Elections board finds voter fraud in spring election
Elika Roohi/Sun Star Reporter
April 23, 2013
Several students who never voted in this spring’s ASUAF election received email confirmations thanking them for their vote late on Friday night. Four of them reached out to ASUAF Office Manager Anne Williamson and VoteNet, the site that ASUAF hosts their online election on, expressing their concern about voter fraud.
Williamson investigated and found that the four ballots in question had identical first pages. She expanded her search, and discovered a total of 20 ballots that were exactly the same. Williamson then called the students with the questionable ballots, 14 of whom responded saying they had never voted.
Williamson followed up with VoteNet to find out the IP addresses the potentially fraudulent ballots had been cast from. VoteNet responded, saying there were three different IP addresses used. VoteNet also informed her they flagged five more ballots as questionable, bringing the count of potentially fraudulent ballots up to 25.
All the ballots were identical, with identifying features such as voting for Christian Burns-Shafer as president and Sophia Grzeskowiak‐Amezquita as a write-in for Senate spelled the same way on each ballot, said ASUAF President Mari Freitag. Freitag also said that the students with questioned ballots were all from two different academic programs.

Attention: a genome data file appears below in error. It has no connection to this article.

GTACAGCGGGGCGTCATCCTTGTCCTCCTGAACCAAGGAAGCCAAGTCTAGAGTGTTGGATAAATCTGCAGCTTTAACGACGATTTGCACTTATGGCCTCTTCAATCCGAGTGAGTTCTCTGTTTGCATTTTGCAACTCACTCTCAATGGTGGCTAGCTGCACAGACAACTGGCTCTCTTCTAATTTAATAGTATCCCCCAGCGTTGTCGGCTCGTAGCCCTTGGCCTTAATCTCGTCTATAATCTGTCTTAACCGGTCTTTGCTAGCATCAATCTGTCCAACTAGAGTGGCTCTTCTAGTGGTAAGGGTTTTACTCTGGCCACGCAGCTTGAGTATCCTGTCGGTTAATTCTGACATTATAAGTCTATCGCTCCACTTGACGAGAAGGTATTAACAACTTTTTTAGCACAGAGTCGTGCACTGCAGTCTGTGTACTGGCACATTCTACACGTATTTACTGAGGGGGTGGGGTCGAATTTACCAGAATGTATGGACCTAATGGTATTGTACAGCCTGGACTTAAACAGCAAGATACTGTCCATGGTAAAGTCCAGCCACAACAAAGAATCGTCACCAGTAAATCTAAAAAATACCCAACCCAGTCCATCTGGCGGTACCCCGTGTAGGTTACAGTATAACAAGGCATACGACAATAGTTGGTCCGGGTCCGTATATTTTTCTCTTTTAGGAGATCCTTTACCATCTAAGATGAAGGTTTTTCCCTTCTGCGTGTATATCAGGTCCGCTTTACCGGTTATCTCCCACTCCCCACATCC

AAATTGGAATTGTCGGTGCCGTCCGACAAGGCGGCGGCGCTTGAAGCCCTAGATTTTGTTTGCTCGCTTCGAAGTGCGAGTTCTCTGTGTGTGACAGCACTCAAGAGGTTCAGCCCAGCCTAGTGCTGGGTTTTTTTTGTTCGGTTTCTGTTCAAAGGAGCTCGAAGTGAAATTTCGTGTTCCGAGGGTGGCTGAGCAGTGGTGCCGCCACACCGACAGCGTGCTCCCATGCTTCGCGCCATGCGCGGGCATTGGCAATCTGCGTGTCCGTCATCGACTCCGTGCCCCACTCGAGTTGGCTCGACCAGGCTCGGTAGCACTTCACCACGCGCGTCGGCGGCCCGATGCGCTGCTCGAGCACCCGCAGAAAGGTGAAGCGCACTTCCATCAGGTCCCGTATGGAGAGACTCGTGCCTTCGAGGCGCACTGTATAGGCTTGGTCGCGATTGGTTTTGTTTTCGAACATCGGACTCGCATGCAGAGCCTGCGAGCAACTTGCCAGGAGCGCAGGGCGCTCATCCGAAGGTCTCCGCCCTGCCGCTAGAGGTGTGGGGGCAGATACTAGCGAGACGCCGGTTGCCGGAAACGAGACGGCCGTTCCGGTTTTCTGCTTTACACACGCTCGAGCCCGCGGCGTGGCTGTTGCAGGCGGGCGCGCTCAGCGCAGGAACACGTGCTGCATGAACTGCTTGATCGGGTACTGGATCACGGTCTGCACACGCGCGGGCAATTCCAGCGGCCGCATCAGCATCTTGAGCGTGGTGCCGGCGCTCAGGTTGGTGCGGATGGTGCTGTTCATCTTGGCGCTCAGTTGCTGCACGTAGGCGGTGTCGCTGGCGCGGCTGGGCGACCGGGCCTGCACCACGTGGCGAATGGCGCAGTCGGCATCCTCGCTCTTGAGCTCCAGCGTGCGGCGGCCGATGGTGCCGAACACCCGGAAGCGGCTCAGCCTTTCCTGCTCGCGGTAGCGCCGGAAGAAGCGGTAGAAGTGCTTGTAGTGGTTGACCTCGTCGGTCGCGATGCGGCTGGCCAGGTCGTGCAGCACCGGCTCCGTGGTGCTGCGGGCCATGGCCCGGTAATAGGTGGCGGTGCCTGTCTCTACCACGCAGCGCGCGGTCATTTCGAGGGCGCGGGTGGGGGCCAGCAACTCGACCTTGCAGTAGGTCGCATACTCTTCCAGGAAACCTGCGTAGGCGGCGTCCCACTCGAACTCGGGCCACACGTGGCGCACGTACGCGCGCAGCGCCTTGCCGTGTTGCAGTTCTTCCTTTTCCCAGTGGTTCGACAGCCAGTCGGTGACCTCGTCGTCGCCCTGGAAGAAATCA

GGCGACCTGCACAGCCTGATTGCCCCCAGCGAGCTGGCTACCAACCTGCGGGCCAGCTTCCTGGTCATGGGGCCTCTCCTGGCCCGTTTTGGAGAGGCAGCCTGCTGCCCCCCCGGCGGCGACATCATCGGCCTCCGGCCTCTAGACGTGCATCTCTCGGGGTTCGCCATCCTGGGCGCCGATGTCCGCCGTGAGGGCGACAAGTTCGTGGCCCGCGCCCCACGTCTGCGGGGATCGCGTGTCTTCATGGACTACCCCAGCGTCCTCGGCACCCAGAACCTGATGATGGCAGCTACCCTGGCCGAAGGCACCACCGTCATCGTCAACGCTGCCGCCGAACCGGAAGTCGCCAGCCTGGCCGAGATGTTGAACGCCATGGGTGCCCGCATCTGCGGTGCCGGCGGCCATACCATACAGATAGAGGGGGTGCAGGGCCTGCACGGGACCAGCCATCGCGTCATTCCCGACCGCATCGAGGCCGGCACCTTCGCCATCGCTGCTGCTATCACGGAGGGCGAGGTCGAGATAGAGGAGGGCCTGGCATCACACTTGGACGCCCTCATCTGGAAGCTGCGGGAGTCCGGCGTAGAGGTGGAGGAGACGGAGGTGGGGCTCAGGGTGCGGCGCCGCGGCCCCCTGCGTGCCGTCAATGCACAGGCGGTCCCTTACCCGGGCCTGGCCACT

The presidential race is unaffected, but Sophia Grzeskowiak‐Amezquita no longer has enough votes to keep a Senate seat. The way the current unofficial results stand, Sarah Walker will take the seventh Senate seat.
The online ballot requires students to submit their student ID numbers and birthday to access the ballot, and there is a page at the end of the ballot that students must read and affirm that they are who they say they are before they hit submit.
“This is using someone else’s information,” Williamson said. “It’s identity theft.”
ASUAF hasn’t dealt with voter fraud of this nature before, but both Freitag and Williamson said they wouldn’t be surprised if it has happened.
Williamson said she heard secondhand stories floating around last year about things like this, which is why ASUAF implemented the confirmation email with VoteNet in case someone was committing voter fraud. Which is exactly what happened, Williamson said.
ASUAF has narrowed down their search, but they’re following up before any allegations are made. They are looking for links between the ballots and students who would have access to the information, probably university employees, such as TAs, RAs or employees who have access to BANNER, the software filing system the university uses. Consequences for the culprit could include academic and employment discipline.